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Natural killer (NK) cells can mediate potent antitumor effects, but factors regulating the efficiency of tumor lysis remain unclear. Studies in allogeneic stem cell transplantation highlight an important role for killer cell immunoglobulin-like receptor (KIR) mismatch in overcoming human leukocyte antigen-mediated inhibitory signals. However, other activating and inhibitory signals also modulate tumor lysis by NK cells. We used rhIL15 and artificial antigen presenting cells expressing CD137L and IL15R? to activate and expand peripheral blood NK cells (CD137L/IL15 NK) up to 1000-fold in 3 weeks. Compared with resting NK cells, CD137L/IL15 NK cells show modest increases in KIR expression and substantial increases in NKG2D, tumor necrosis factor-related apoptosis-inducing ligand, and natural cytotoxicity receptors (NCRs: NKp30, NKp44, NKp46). Compared with resting NK cells, CD137L/IL15 NK cells mediate enhanced cytotoxicity against allogeneic and autologous tumors and KIR signaling did not substantially inhibit cytotoxicity. Rather, tumor lysis by CD137L/IL15 activated NK cells was predominantly driven by NCR signaling as blockade of NCRs dramatically diminished the lysis of a wide array of tumor targets. Furthermore, tumor lysis by CD137L/IL15 NK cells was tightly linked to NCR expression levels that peaked on day 8 to 10 after NK activation, and cytotoxicity diminished on subsequent days as NCR expression declined. We conclude that KIR mismatch is not a prerequisite for tumor killing by CD137L/IL15 NK cells and that NCR expression provides a biomarker for predicting potency of CD137L/IL15 NK cells in studies of NK cell-based immunotherapy.
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Biomarkers of recent drinking, retrograde extrapolation of blood-alcohol concentration and plasma-to-blood distribution ratio in a case of driving under the influence of alcohol.
J Forensic Leg Med
PUBLISHED: 02-02-2011
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This case report describes the police investigation of a road-traffic accident involving a collision at night (01.00 am) between a car and a truck in which a passenger in the car was killed. The driver of the truck was found responsible for the crash although a roadside breath-alcohol test was negative (<0.1 mg/L breath or 20 mg/100 mL blood). Because of injuries sustained in the crash, the female driver of the car was not breath-tested at the time but was transported to a local hospital for emergency treatment. After swabbing the skin with isopropanol an indwelling catheter was inserted at 01.40 am. A blood sample was taken at 02.10 am and the plasma portion contained 8 mmol/L ethanol according to analysis at the hospital clinical laboratory using a gas chromatographic method. Another blood sample was taken at 05.45 am for analysis of ethanol at a forensic toxicology laboratory, although the result was negative (<10 mg/100 mL). The police authorities wanted an explanation for the discrepancy between the clinical and forensic laboratory results and inquired whether the driver of the car was above the legal alcohol limit (>20 mg/100 mL) at the time of the crash. The scientific basis for converting a plasma-ethanol concentration into a blood-ethanol concentration and back extrapolation of the drivers blood-alcohol concentration (BAC) is explained. The risk of contaminating a blood sample by swabbing the skin with isopropanol is discussed along with the use of alcohol biomarkers (ethyl glucuronide and ethyl sulphate) as evidence of recent drinking.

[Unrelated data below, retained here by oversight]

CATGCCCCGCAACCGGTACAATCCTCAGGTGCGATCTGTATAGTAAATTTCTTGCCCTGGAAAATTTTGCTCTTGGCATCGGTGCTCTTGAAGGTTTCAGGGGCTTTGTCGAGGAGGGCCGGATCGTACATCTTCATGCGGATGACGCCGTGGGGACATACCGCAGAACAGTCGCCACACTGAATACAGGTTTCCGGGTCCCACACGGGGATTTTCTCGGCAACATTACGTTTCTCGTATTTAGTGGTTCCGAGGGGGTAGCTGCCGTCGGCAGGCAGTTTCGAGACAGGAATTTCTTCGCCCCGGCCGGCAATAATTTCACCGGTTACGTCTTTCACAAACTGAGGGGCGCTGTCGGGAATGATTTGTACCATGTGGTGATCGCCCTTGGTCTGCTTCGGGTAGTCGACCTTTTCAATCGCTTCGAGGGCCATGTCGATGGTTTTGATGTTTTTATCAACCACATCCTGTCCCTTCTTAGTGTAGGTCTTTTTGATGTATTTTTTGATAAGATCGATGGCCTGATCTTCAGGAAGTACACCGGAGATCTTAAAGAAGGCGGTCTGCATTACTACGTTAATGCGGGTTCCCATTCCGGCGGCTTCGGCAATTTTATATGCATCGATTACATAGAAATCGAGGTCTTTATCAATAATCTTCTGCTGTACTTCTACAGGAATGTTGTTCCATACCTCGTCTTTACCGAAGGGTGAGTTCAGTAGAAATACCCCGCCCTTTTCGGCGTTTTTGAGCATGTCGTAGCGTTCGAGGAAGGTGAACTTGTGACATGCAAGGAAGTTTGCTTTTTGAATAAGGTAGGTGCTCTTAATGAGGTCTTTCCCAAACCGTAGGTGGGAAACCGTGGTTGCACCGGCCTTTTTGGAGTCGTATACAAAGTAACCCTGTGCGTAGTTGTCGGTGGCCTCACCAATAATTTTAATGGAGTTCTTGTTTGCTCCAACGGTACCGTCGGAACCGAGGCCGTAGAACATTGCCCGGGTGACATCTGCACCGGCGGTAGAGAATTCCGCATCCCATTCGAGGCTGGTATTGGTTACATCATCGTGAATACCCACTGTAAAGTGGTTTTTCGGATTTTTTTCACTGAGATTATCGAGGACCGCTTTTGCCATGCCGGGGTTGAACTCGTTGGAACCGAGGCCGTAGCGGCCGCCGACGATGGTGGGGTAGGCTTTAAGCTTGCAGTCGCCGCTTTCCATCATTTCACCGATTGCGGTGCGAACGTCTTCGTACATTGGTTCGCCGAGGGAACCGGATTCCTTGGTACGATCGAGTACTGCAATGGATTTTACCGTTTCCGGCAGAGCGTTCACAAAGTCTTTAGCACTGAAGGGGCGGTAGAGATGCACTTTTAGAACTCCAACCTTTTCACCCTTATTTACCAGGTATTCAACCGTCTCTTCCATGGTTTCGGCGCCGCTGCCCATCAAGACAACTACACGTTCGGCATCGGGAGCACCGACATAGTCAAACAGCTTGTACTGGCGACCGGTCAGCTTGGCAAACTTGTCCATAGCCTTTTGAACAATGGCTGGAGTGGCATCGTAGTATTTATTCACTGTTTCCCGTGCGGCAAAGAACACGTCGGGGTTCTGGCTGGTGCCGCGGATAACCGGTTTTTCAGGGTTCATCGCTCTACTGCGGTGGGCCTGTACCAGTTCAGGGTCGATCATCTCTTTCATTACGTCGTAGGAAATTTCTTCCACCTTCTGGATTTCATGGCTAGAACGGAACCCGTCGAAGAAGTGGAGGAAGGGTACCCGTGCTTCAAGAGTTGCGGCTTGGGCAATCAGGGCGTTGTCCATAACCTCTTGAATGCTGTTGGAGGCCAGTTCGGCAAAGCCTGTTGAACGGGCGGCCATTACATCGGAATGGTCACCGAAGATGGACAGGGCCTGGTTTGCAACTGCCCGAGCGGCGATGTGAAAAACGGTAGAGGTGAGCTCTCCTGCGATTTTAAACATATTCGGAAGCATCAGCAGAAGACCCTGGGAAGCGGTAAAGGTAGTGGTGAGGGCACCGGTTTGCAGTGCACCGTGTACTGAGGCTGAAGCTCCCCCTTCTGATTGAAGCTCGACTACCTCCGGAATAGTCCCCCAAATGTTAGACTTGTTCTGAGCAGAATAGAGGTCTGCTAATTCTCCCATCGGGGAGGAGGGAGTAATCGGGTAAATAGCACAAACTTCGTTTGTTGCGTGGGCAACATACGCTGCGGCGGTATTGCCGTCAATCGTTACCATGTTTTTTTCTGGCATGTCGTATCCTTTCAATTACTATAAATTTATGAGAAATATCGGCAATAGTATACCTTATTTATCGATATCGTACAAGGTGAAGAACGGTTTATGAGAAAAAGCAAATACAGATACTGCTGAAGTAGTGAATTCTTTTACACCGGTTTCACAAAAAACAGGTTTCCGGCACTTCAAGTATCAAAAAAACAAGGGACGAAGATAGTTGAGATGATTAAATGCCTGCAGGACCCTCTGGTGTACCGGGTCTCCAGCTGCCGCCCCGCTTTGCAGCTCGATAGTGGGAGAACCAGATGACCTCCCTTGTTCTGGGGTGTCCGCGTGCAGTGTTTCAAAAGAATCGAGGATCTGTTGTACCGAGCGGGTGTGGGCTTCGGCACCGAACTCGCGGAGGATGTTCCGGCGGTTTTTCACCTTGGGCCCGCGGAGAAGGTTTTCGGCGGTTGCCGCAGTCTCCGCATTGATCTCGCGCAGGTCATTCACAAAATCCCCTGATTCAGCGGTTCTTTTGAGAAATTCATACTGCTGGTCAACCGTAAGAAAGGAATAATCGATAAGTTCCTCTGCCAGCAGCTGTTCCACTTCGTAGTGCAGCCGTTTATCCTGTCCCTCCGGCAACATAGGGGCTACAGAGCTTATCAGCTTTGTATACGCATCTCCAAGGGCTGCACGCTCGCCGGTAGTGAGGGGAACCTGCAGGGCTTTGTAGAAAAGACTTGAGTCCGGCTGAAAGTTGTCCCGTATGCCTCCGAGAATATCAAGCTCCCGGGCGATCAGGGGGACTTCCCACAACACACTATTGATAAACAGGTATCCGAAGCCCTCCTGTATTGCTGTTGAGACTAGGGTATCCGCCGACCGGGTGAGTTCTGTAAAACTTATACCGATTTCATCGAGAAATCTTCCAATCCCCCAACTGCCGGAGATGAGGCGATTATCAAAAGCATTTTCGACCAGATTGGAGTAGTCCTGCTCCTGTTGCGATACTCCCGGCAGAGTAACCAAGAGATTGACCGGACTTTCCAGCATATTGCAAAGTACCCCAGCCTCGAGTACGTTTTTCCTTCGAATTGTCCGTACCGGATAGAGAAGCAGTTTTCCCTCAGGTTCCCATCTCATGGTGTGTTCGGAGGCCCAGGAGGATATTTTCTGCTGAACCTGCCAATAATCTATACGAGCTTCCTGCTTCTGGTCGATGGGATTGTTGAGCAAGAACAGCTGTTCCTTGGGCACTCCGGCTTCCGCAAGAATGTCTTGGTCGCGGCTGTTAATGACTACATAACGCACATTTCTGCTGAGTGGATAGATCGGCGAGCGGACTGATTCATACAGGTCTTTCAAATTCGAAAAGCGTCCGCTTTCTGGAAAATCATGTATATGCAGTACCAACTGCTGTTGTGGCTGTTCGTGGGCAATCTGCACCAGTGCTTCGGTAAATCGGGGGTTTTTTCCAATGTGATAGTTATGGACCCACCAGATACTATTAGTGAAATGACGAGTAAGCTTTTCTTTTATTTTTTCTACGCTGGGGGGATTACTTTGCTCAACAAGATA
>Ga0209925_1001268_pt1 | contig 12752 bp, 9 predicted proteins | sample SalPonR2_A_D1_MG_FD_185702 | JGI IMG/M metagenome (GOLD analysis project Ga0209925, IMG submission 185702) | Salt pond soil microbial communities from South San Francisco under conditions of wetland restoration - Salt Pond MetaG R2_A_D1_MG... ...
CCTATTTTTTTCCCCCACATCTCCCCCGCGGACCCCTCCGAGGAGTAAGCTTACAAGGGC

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National Cancer Institutes First International Workshop on the Biology, Prevention, and Treatment of Relapse after Allogeneic Hematopoietic Stem Cell Transplantation: summary and recommendations from the organizing committee.
Biol. Blood Marrow Transplant.
PUBLISHED: 01-09-2011
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The National Cancer Institutes First International Workshop on the Biology, Prevention, and Treatment of Relapse after Allogeneic Hematopoietic Stem Cell Transplantation was organized and convened to identify, prioritize, and coordinate future research activities related to relapse after allogeneic hematopoietic stem cell transplantation (allo-HSCT). Each of the Workshops 6 Working Committees has published individual reports of ongoing basic, translational, and clinical research and recommended areas for future research related to the areas of relapse biology, epidemiology, prevention, and treatment. This document summarizes each committees recommendations and suggests 3 major initiatives for a coordinated research effort to address the problem of relapse after allo-HSCT: (1) to establish multicenter correlative and clinical trial networks for basic/translational, epidemiologic, and clinical research; (2) to establish a network of biorepositories for the collection of samples before and after allo-HSCT to aid in laboratory and clinical studies; and (3) to further refine, implement, and study the Workshop-proposed definitions for disease-specific response and relapse and recommendations for monitoring of minimal residual disease. These recommendations, in coordination with ongoing research initiatives and transplantation organizations, provide a research framework to rapidly and efficiently address the significant problem of relapse after allo-HSCT.